Do a Small Project
As soon as you think you "get it", write a small, but useful program in the new language. Having a real-world goal helps one to focus on what's important, and also teaches one how to search through the documentation to find the information you need. It also helps determine what else you need to learn.
The program should be small - writable in a few hours - but should include some non-trivial aspect: GUI, database, parsing text, network protocols, printing, etc. To put it another way, don't just develop a HelloWorld
program; do something that will test your understanding of how to use the language to express the solution to a "problem".
If the language is geared toward a particular type of problem (examples: PerlLanguage
for text manipulation, VisualBasic
for GUI development, PrologLanguage
for rules-based analysis), your first project should focus on that type of problem. Don't try to use the language for a problem that is a bad fit: that will only lead to frustration and a lack of understanding of what is good about the language. PickTheRightJobForTheTool
Try to write the program using the fundamental features and common idioms of the programming language you are trying to learn. You can write C-like code in almost any language, and you can write Smalltalk-like code in almost any language. But don't.
You'll probably make a lot of mistakes, but that's good - the faster you make mistakes, the faster you'll learn.
Build the Test Code
One of the lowest risk ways to get your feet wet is to build test code for the project. If other team members know the programming language, let them write the production code and you can write the test code. If you are working together on this, it is a great way to learn new concepts and then apply them.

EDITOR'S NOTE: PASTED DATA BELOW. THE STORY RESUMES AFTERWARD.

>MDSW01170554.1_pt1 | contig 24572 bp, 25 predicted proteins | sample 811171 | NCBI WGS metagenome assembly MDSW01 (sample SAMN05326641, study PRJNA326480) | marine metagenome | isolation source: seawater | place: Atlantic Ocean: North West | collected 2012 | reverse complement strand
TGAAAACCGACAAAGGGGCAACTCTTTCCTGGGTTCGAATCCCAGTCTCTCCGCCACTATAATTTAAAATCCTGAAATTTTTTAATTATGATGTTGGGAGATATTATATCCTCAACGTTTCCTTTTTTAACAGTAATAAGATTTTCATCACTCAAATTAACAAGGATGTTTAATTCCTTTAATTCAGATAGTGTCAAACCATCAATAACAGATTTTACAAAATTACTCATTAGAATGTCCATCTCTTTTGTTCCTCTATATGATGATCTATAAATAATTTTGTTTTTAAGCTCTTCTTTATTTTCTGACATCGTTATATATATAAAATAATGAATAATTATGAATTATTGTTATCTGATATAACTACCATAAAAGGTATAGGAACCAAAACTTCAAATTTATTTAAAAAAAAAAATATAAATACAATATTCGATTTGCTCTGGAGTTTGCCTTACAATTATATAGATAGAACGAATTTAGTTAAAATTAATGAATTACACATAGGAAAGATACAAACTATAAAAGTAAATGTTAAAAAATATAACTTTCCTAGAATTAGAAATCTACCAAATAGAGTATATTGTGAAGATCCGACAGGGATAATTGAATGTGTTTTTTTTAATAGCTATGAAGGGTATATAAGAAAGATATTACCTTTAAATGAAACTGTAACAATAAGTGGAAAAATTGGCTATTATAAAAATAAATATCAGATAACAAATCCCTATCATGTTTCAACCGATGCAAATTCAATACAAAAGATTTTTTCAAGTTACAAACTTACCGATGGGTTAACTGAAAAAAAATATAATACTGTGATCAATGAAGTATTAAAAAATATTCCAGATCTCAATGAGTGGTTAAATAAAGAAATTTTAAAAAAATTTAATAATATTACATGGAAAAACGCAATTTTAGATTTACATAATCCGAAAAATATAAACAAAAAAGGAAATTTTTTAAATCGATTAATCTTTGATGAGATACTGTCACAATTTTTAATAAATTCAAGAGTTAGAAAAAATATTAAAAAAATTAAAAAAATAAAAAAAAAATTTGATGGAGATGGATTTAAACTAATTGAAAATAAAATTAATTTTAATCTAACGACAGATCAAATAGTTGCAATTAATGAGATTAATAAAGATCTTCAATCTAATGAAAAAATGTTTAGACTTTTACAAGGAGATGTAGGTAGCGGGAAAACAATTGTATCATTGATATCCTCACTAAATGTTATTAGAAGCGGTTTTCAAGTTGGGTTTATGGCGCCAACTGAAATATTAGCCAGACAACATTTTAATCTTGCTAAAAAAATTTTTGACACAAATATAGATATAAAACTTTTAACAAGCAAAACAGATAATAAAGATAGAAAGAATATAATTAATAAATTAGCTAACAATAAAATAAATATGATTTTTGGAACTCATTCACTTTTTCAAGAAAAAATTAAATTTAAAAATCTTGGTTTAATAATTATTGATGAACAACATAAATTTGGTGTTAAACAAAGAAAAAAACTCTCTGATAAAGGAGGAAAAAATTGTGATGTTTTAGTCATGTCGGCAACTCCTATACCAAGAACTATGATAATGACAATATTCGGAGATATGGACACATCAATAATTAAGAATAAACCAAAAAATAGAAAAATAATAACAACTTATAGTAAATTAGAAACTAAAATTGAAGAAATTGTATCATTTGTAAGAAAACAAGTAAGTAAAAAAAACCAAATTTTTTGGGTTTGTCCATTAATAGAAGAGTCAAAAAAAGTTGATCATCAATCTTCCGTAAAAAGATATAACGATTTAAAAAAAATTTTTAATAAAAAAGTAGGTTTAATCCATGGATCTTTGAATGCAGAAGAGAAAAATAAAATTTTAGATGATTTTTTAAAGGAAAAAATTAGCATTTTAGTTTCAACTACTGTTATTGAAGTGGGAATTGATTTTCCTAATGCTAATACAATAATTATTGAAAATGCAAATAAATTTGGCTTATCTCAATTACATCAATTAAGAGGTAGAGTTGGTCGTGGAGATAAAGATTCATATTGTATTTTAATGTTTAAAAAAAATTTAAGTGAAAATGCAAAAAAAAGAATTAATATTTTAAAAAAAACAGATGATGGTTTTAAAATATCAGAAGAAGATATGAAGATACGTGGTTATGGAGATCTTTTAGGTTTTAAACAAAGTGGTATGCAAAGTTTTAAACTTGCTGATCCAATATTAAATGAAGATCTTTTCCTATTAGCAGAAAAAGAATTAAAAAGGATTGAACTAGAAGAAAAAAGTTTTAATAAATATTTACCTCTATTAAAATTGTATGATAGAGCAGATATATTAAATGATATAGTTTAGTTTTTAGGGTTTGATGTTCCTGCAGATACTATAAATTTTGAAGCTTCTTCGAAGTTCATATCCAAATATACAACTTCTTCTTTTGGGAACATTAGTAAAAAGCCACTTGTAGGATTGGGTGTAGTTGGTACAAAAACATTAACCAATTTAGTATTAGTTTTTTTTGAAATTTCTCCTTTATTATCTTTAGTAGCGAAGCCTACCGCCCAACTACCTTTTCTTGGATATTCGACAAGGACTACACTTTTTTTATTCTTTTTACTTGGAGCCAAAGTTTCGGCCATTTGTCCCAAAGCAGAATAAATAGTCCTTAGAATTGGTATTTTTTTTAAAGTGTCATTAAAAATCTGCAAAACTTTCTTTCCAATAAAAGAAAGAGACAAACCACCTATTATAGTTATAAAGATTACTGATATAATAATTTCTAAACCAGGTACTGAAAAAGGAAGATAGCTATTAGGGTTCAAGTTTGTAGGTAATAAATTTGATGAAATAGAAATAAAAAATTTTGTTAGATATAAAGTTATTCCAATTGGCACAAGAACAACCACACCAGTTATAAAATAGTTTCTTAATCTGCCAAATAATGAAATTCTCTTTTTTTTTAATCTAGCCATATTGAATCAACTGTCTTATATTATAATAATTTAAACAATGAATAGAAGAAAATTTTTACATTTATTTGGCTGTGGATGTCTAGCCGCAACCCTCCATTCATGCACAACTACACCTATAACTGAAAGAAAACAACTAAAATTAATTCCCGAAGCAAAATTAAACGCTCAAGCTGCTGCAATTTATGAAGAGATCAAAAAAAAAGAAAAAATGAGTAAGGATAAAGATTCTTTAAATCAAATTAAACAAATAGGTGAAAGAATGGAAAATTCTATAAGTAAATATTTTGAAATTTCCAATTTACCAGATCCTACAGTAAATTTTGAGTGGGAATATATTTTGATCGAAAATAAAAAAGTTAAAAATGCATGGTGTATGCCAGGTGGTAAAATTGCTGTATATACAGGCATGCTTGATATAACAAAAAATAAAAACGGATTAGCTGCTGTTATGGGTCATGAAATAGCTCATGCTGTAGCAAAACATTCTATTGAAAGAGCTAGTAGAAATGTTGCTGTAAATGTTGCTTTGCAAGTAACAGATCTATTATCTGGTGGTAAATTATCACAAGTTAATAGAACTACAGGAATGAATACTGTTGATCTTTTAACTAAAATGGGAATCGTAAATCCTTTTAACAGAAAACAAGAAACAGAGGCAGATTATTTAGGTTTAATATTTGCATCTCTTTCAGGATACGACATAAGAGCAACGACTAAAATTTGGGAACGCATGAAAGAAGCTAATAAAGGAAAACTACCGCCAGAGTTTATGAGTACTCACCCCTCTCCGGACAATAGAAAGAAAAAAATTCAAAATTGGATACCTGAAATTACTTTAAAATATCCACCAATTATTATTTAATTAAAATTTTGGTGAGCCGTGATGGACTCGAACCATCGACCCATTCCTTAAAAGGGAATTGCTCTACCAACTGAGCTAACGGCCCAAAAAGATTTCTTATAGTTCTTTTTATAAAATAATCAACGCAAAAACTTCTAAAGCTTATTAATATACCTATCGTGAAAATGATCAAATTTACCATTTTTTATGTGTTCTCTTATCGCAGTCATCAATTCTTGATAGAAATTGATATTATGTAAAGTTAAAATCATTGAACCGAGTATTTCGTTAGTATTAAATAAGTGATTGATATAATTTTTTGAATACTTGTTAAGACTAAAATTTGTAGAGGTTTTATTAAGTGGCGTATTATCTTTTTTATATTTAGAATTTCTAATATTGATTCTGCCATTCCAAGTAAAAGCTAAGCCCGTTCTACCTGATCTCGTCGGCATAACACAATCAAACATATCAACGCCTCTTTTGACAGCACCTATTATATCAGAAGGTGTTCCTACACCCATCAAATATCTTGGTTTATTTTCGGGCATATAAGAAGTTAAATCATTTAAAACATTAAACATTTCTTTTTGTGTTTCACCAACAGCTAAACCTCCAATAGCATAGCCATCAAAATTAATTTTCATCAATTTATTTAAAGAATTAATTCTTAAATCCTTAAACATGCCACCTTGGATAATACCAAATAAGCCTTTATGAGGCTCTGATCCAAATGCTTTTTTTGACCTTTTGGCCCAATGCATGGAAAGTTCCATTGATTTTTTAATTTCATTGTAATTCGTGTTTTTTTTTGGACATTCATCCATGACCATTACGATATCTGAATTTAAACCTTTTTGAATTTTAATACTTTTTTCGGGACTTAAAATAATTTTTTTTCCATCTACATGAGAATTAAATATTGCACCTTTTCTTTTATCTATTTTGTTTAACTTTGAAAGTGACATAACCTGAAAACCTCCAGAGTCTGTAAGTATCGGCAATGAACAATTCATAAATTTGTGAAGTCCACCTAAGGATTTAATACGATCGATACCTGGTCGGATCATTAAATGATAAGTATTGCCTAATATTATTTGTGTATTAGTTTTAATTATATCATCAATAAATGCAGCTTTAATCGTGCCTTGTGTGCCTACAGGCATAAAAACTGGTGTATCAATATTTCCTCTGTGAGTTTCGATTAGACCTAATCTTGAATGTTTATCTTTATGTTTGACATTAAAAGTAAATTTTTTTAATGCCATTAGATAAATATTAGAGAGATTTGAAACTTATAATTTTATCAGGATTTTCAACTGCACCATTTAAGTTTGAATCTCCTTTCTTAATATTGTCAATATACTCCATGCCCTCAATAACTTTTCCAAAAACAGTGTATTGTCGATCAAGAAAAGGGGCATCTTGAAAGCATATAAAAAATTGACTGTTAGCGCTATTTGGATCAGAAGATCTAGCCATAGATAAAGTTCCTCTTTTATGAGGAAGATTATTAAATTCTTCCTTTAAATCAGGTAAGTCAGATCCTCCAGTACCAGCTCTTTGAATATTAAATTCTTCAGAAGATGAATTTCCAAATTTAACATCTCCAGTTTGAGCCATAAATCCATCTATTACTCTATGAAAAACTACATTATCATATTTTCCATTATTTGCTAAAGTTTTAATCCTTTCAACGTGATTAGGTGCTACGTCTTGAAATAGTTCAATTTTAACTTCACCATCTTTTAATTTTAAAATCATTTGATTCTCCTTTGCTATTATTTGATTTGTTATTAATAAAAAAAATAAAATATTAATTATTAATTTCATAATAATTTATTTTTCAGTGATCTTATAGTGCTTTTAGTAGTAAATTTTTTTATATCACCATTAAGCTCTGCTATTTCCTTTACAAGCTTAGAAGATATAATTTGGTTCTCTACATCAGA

I think the above only applies to language in a paradigm you're already familiar with. I can't imagine a life C/C++ programmer picking up the semantics of MlLanguage
in a few hours. -- NoelWelsh
Maybe true, but I don't think "paradigms" really matter that much. One can write object-oriented or functional programs in C++, and one can write procedural code in ML or Scheme. But it is certainly true that the more programming languages one knows, the easier it is to pick up a new one. -- KrisJohnson
Don't underestimate the effects of alien paradigms. I've always been interested in new programming languages and, way back when I was an eager young teenager (who knew Basic, Pascal, Fortran, APL, and Z80) I came across Simula67. I tried reading the (rather terse) manual but at a certain page I got a headache. I tried several times with similar results then eventually gave up. Years later, when I saw an article on Smalltalk, I suddenly understood what Simula was on about all those years ago, and realized that my headaches had been a physical response to not understanding the new (and poorly explained) object paradigm. At the time I didn't know I didn't understand it... I just got a physical reaction. -- PeterHill?